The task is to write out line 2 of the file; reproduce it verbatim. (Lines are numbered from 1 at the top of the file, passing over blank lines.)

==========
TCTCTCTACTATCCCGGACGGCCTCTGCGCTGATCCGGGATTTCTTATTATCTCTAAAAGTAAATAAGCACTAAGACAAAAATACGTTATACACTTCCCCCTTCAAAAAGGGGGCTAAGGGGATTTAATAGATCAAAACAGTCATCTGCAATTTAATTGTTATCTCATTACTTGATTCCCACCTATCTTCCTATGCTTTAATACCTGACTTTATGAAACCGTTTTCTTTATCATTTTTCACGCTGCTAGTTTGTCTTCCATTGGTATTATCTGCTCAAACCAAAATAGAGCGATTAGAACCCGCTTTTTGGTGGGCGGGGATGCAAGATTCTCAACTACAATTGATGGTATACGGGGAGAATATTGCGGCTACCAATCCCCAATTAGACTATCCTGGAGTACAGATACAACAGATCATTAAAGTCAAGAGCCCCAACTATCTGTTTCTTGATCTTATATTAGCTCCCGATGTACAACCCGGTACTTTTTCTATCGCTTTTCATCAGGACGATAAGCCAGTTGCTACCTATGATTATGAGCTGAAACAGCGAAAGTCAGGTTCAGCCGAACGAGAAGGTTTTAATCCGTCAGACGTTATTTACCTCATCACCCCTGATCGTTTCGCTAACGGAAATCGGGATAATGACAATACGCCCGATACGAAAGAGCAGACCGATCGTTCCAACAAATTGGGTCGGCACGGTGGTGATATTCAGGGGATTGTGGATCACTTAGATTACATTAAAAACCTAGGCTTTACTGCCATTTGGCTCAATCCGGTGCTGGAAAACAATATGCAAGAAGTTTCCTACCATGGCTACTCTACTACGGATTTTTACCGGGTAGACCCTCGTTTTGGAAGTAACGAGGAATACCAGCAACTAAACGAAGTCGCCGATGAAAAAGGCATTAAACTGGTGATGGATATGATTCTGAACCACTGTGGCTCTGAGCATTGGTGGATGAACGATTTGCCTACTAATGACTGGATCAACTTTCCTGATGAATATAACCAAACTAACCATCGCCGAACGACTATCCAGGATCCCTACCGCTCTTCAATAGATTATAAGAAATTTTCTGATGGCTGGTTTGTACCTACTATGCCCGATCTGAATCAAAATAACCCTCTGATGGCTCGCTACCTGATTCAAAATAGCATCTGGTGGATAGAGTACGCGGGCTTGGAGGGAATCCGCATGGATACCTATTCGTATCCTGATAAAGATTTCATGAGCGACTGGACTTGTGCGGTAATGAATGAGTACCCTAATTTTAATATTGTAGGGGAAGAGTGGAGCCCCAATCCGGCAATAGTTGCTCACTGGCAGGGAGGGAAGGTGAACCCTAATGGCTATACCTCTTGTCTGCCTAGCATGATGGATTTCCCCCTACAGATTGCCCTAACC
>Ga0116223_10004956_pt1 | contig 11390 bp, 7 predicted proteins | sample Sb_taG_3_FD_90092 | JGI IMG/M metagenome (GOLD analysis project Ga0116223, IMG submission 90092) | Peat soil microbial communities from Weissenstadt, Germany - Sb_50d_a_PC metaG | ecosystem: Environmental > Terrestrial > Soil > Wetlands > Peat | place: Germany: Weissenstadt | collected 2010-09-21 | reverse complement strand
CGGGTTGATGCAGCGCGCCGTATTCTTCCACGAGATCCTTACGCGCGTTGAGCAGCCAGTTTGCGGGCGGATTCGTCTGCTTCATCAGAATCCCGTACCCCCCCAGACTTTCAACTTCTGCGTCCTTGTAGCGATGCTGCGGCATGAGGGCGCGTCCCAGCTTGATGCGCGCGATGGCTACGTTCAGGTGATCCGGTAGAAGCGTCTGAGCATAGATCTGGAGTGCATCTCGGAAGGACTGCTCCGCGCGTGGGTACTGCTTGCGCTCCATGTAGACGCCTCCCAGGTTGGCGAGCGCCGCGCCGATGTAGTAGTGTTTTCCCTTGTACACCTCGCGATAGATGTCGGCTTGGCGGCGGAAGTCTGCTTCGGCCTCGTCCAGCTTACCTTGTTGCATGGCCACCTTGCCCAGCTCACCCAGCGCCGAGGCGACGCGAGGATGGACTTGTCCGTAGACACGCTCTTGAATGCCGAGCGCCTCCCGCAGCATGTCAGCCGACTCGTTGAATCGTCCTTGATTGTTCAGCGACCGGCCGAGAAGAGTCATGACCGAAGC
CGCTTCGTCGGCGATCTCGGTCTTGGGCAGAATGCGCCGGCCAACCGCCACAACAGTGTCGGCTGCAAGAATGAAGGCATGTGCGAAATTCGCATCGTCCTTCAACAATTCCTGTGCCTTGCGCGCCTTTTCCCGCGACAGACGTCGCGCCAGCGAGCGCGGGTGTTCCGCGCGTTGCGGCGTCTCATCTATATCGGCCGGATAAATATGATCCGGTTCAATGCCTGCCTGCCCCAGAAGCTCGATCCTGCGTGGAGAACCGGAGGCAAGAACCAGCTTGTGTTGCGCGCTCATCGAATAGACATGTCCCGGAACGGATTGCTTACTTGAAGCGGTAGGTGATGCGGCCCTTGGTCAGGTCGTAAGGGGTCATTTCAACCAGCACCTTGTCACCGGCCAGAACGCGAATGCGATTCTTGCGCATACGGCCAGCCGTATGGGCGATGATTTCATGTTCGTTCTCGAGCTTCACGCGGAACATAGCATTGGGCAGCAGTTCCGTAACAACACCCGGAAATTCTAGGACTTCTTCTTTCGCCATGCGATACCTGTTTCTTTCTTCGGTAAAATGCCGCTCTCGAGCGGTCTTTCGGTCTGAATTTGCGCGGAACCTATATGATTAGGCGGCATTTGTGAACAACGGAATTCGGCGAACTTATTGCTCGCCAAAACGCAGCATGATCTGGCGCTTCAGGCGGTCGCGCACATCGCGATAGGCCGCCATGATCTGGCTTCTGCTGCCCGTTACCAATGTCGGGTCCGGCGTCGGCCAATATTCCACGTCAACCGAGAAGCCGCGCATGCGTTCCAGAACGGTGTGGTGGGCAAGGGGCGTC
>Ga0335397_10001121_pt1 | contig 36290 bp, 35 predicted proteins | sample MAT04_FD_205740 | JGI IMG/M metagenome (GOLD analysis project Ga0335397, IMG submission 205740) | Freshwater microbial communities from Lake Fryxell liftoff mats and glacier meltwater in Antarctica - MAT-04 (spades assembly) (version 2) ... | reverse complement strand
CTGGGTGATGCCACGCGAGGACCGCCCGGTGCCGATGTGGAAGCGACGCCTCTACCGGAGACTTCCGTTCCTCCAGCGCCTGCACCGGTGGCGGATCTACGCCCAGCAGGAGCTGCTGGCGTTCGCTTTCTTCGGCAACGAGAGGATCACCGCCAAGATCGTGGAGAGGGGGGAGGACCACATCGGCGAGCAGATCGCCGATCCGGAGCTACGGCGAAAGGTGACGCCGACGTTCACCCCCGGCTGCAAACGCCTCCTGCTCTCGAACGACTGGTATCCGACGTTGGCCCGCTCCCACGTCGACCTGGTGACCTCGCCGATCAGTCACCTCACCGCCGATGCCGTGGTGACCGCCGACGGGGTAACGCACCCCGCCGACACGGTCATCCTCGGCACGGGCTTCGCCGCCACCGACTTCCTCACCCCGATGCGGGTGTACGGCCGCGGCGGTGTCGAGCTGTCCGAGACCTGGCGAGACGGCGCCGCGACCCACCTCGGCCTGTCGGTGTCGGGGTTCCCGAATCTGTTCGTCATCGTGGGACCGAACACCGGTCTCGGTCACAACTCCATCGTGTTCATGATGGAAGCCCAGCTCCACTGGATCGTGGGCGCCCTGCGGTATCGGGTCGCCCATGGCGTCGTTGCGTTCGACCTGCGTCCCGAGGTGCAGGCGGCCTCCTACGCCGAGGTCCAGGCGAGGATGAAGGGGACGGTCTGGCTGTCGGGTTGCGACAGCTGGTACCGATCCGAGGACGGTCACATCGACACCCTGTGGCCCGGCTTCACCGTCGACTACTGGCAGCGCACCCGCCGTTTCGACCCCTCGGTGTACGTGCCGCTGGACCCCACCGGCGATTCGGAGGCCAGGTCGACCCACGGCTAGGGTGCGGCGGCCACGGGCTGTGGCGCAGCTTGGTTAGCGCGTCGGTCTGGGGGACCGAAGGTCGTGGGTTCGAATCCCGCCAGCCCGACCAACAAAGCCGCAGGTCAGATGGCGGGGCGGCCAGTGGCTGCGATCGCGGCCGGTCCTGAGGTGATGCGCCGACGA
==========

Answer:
>Ga0116223_10004956_pt1 | contig 11390 bp, 7 predicted proteins | sample Sb_taG_3_FD_90092 | JGI IMG/M metagenome (GOLD analysis project Ga0116223, IMG submission 90092) | Peat soil microbial communities from Weissenstadt, Germany - Sb_50d_a_PC metaG | ecosystem: Environmental > Terrestrial > Soil > Wetlands > Peat | place: Germany: Weissenstadt | collected 2010-09-21 | reverse complement strand